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Refugee Situation Improves in West Africa


The United Nations says since the end of major conflicts in the region, West Africa's refugee population is declining.

Two million people were uprooted during the civil war in Sierra Leone, and hundreds of thousands fled conflicts in Ivory Coast and Liberia.

Now, with the end of major conflict in the region, most West African refugees have returned home or settled in their host country, leaving relatively few in camps.

Elike Segbor, West Africa representative for the UN High Commissioner for Refugees, says the region is moving away from emergency situations and towards reconstruction in post-conflict countries.

Segbor says that because there are no longer any big conflicts in the region, there are no longer hundreds of millions of refugees. He says the situation has improved greatly.

Now there are only 150,000 refugees and asylum seekers in the entire region, most of whom are Liberian, Mauritanian and Senegalese. Ghana hosts the highest concentration of refugees in the region.

Sierra Leoneans who fled the country during the civil war lost their refugee status in 2008. The UN determined the root cause of the refugee problem in Sierra Leone no longer exists since the country is now stable.

Segbor says overall this is a positive trend, he says there are no longer many camps in the region. The largest camp in Ghana holds about 15,000 people, mostly Liberians. He says fewer camps are a positive sign and shows there is a movement towards reconstruction.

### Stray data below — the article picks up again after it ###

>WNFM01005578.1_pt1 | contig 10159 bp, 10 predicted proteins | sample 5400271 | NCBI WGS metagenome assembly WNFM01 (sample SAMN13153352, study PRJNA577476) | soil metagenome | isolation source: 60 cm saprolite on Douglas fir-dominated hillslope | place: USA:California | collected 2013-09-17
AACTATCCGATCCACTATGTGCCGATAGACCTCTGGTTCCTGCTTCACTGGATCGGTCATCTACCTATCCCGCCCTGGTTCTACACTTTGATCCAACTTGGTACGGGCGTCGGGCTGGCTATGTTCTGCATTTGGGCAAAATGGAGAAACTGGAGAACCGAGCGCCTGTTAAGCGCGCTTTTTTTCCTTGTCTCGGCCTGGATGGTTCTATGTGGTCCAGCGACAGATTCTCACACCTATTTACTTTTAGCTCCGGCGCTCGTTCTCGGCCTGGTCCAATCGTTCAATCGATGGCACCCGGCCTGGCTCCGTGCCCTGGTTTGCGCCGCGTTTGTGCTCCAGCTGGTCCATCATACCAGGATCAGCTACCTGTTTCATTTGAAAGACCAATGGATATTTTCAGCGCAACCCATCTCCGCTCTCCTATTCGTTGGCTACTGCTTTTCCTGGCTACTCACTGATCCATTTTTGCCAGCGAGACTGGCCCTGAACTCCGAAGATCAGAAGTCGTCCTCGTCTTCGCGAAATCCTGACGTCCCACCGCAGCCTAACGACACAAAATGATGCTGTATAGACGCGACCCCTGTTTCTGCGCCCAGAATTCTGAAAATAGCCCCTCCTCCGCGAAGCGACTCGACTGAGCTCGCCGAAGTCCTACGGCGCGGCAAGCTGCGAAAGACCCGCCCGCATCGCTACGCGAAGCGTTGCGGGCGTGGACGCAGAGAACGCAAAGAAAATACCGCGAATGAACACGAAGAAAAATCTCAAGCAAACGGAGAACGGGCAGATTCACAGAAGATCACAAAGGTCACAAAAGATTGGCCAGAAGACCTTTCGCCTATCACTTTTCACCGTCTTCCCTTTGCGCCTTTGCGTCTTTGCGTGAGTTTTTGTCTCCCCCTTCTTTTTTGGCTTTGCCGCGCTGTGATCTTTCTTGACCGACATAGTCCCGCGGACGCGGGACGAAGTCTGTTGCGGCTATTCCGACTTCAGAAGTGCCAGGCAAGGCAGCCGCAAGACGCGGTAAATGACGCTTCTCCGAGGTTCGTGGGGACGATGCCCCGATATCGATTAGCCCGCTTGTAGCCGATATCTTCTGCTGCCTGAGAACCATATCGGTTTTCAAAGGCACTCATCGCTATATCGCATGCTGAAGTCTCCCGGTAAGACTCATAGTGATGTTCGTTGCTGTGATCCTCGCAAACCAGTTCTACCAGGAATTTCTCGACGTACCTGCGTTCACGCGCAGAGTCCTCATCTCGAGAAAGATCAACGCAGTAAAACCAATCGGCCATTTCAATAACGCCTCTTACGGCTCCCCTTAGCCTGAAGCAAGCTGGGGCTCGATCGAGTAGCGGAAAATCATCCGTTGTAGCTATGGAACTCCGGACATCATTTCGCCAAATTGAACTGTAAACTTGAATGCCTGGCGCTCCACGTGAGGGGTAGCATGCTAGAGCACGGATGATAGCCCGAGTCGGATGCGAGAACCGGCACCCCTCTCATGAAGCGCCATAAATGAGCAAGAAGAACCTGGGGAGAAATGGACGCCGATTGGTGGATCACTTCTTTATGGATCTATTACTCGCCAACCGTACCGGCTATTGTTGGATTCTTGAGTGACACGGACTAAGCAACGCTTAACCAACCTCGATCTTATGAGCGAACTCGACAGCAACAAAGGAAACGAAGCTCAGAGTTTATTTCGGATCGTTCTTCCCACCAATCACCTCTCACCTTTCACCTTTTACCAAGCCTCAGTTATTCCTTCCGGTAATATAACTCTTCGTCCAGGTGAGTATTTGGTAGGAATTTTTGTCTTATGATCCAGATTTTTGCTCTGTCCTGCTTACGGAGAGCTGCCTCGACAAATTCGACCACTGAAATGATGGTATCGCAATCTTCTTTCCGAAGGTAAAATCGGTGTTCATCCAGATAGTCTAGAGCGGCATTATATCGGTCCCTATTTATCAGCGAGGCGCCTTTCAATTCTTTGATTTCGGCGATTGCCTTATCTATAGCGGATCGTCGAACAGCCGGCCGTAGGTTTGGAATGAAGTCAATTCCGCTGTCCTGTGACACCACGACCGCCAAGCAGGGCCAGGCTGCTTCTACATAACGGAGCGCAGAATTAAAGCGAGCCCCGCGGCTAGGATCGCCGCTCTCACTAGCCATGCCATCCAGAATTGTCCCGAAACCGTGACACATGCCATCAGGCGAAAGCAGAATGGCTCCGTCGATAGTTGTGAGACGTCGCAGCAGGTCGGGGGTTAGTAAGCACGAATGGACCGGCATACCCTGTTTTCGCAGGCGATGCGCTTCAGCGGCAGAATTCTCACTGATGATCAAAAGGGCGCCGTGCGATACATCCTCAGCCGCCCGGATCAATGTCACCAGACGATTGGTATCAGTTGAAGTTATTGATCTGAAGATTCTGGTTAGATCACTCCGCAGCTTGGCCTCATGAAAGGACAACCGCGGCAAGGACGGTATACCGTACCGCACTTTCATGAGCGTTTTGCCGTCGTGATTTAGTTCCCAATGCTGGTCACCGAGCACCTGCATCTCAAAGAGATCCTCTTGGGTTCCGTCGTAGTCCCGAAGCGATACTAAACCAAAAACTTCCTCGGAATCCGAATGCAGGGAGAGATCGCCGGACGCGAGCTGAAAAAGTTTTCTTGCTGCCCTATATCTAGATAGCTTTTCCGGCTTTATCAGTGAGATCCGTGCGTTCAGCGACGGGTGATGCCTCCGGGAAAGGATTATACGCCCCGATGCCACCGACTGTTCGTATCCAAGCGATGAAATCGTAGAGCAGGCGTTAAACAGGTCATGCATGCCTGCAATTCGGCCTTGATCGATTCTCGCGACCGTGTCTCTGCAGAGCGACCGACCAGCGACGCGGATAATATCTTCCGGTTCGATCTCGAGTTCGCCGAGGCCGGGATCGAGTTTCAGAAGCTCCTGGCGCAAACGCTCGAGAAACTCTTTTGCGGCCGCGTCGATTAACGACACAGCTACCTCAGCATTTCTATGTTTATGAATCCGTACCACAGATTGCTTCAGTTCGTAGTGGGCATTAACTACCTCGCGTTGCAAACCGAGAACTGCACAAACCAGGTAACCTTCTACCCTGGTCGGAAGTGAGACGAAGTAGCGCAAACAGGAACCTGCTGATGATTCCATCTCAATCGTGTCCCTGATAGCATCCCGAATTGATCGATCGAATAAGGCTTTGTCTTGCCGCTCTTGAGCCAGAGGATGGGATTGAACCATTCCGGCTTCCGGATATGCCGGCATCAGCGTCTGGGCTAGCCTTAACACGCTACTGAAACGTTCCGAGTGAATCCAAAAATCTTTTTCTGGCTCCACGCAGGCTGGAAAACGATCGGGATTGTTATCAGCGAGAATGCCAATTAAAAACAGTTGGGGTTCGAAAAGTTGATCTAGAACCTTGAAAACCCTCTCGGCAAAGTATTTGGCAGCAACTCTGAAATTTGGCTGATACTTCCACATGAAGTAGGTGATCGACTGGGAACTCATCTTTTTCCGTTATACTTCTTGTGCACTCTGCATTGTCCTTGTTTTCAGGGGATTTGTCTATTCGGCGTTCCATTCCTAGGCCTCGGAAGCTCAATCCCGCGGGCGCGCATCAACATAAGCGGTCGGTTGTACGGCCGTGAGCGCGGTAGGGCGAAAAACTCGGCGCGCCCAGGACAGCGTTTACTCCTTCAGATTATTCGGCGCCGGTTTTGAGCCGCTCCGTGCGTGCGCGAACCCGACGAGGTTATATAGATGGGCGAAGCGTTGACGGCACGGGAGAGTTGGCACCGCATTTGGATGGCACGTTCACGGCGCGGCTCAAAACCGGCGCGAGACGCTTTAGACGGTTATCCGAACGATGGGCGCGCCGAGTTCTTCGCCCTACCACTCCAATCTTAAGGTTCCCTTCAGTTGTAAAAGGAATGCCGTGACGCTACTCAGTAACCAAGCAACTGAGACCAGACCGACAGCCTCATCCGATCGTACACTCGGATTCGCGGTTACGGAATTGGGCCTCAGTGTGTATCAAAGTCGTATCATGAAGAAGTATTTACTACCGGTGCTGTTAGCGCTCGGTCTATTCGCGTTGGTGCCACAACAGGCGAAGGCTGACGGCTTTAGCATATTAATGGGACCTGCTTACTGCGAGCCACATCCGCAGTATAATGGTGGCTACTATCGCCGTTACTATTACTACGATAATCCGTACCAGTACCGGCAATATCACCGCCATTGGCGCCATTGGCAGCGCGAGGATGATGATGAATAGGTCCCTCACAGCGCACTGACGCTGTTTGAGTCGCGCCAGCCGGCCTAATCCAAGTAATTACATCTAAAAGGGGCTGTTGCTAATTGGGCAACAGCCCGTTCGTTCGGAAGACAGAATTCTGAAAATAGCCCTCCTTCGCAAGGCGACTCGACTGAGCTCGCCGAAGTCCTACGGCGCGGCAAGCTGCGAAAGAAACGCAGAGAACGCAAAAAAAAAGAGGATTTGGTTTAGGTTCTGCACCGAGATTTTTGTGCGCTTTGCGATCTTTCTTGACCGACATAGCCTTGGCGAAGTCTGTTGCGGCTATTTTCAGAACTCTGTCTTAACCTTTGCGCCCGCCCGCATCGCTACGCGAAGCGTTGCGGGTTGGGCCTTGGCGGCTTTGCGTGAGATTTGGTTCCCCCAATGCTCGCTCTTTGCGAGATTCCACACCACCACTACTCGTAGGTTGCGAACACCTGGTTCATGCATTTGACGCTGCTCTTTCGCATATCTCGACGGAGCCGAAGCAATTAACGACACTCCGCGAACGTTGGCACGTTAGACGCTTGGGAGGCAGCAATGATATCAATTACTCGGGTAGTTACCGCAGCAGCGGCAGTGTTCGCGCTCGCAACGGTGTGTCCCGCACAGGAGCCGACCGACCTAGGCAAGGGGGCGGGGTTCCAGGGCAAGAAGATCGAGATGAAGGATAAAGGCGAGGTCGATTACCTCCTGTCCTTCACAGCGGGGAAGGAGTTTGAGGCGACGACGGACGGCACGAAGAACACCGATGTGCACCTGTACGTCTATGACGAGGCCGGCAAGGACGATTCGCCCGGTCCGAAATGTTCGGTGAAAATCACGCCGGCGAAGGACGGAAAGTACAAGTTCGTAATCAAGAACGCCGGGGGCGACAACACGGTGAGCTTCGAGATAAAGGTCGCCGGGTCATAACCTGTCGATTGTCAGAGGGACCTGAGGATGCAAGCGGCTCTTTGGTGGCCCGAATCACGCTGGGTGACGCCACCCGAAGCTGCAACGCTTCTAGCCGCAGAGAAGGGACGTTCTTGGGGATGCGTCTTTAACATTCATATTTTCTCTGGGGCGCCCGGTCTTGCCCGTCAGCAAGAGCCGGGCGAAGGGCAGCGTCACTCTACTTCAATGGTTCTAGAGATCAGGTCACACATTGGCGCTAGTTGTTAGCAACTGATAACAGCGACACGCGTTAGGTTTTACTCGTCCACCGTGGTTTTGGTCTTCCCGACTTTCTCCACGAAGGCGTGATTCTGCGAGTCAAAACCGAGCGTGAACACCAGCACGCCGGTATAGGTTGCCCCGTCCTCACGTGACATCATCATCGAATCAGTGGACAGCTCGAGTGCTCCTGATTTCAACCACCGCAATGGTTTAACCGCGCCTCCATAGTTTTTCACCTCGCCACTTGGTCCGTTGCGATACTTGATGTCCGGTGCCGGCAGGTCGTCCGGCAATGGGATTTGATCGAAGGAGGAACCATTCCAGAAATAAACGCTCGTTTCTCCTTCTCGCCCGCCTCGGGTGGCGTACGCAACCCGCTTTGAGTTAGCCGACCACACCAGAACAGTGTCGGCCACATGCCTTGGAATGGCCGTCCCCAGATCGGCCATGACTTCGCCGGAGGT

A significant population of black Mauritanian refugees remain in camps in Senegal and Mali, since they fled their country in 1989 because of racial persecution.

Of about 30,000 Mauritanians registered in Senegal, a third have already returned home. Another third are waiting for their papers to be processed and the rest have chosen to stay in Senegal.

But after two decades in exile, the return home is not always easy. The international community and local governments support reintegration by providing food, wells, houses and land. But refugees rarely return to their original home or receive their original plot of land.

Segbor says with the upcoming elections in Guinea Bissau, Guinea Conakry and Togo, there is the potential for conflict that could generate refugees.

But he remains optimistic. He says there is a change in people's thinking that means they prefer to stay in their own country rather than go on the road.

Segbor says that if December's military takeover in Conakry had happened a few years ago, people would have left the country. But this time, they stayed and tried to figure out the problem at home.

Segbor hopes this is a trend that will continue.

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